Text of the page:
August 31 2016…
Here are a couple of those boatyard stories I mentioned earlier.
Schooners, Schooners, and more Schooners.
So many, in fact, that old timers claimed one could cross Gloucester Harbor by stepping from vessel to vessel and never get wet.
But that was then.
This is now, a chance to enjoy the ones we still have.
An odd sequence of events finds me in Gloucester for the first time in several years.
It feels good!
Serendipity and blind luck are making it even better because it’s Schooner Festival time.
Let me tell you a couple of tales about events related to previous Schooner Festivals, both involving my old friend, the late, great Steve Waldron.
Steve and I did all manner of boat work, from high budget yachts to the scruffiest working vessels around.
We also spent many hours doing restoration and repairs to Steve’s Schooner, Strombus, a fascinating vessel.
You can google Schooner Strombus and learn some interesting facts about its current state of affairs, but read this first.
This happened sometime in the 1990s, hard to recall exactly.
As The Schooner Festival approached, it appeared that Steve and I, with a lot of assistance from others around the waterfront, had Strombus in shape to enter the Schooner Race, almost.
The top of the mainmast had a relief cut in it where a sheave ran over a pin through the mast.
The pin ran through the wooden mast, with the sheave oriented fore and aft.
The topping lift, which raises the gaff, ran over the sheave.
We knew it was old and little wobbly, if the line ran off the sheave we had no mainsail, because the line would jam between the metal sheave and wood, leaving the sail stuck wherever it was at the time.
Needless to say, we gambled that the rig would suffice for a few more hours.
We set out from Smith’s Cove and headed toward the starting line, outside the breakwater, under power.
Those of you who knew Steve Waldron will chuckle, because as a mechanic, Steve’s ‘Iron Jenny’ was usually apart or being replaced by his latest, too good to be true, discovery.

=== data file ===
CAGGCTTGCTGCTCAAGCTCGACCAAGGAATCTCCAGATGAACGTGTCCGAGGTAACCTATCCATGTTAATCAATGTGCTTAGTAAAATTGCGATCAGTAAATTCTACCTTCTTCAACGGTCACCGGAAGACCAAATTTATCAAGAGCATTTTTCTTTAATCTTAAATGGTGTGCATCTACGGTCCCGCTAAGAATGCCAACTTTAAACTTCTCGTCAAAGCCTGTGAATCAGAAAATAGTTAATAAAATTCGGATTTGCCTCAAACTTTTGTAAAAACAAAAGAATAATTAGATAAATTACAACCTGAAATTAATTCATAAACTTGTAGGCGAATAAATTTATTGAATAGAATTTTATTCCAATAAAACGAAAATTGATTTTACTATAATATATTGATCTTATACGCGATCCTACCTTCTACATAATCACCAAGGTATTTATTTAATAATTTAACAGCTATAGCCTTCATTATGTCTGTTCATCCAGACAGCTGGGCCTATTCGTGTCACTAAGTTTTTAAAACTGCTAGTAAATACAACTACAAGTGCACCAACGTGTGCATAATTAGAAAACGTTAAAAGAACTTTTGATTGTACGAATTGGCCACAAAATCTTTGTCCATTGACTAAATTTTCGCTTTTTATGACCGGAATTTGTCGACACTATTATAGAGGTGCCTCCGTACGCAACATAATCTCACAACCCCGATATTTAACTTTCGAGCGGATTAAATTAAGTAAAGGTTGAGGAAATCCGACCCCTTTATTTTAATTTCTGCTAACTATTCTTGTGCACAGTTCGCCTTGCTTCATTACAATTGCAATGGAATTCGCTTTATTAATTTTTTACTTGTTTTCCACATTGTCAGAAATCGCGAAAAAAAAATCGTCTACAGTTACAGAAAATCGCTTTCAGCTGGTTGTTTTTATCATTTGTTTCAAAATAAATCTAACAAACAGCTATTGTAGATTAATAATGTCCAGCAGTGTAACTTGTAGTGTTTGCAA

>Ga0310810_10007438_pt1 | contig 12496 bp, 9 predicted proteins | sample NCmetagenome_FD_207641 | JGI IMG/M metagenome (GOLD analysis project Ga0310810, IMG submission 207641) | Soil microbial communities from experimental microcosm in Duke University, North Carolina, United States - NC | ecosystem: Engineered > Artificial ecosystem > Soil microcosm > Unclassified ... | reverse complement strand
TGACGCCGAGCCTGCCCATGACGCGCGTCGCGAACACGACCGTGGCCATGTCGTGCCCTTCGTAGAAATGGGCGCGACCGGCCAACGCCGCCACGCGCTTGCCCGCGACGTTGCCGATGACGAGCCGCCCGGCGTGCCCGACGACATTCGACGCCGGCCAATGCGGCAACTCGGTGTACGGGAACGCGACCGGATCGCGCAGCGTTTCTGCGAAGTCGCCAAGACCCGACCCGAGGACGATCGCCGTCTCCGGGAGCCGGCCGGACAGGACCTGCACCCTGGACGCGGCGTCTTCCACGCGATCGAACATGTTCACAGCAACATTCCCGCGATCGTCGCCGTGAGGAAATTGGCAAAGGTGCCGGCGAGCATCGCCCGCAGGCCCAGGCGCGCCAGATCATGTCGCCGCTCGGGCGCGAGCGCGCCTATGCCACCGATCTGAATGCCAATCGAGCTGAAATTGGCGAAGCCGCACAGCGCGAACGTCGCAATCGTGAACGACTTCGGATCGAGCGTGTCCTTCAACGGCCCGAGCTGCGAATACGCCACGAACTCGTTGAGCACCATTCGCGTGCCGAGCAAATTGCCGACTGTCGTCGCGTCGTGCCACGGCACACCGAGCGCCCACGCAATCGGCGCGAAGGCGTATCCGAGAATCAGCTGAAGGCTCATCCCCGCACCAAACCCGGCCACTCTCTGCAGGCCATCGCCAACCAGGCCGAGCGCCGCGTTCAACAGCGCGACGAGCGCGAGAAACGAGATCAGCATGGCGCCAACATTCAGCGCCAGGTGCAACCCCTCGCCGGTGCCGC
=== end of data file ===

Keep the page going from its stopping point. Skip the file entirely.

As soon as we could find an open spot, just inside the Boulevard, we lashed the rudder and let Strombus circle slowly while we set sail, or attempted to do so.
The sheave jammed almost immediately.
So much for Strombus’ first entry into The Schooner Race, DRAT!
Then a miracle happened.
David Brown, operator of Bickford’s Marina on Rocky Neck, appeared in the marina’s launch, with a Bosun’s Chair.
To this day, I have no clue how the pieces of the puzzle led David to show up when he did, with the chair, but he did.
Up the mast, rig repaired for the time being, mainsail set, David motors off, and we approached the start under sail.
The first marker was a huge orange air bag.
Our approach had us heading SE, out to Sea, gathering some momentum and tightening the rig, but the marker had to be passed in a NE direction to get on the course.
Steve was the Captain that day, and I was the helmsman.
Strombus, at 50 feet, was steered by a tiller.
Picture turning a tractor trailer hard left, past 90 degrees, at slow speed, with no power steering, just a long stick tucked under your arm for leverage.
That should give an idea of what it was like to steer Strombus without a lot of headway.
Not quite up to miracle status, but I got the ‘bus headed the right way, and we passed the marker in first place just as the gun fired.
We were so close that I could touch the air bag as we passed, but didn’t because Capt. Waldron feared it might be a penalty.
At that magical moment, we were in it to win it.
I have never seen Steve so happy and exhilarated.
We looked around for the first time and realized that the real contenders had left early, headed toward Salem, and were roaring back with plenty of oomph and a decent breeze.
But we were still the lead boat if only we could catch some wind and get Strombus moving.